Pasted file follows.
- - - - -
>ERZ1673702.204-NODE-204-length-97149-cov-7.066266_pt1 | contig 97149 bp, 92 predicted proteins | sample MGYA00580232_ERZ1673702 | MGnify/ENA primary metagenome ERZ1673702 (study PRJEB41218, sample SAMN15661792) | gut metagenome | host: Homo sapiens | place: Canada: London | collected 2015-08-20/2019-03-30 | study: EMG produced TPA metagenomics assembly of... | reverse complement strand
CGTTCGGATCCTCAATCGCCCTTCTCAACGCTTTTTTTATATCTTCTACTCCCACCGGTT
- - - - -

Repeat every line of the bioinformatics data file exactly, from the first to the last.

>ERZ1673702.204-NODE-204-length-97149-cov-7.066266_pt1 | contig 97149 bp, 92 predicted proteins | sample MGYA00580232_ERZ1673702 | MGnify/ENA primary metagenome ERZ1673702 (study PRJEB41218, sample SAMN15661792) | gut metagenome | host: Homo sapiens | place: Canada: London | collected 2015-08-20/2019-03-30 | study: EMG produced TPA metagenomics assembly of... | reverse complement strand
CGTTCGGATCCTCAATCGCCCTTCTCAACGCTTTTTTTATATCTTCTACTCCCACCGGTT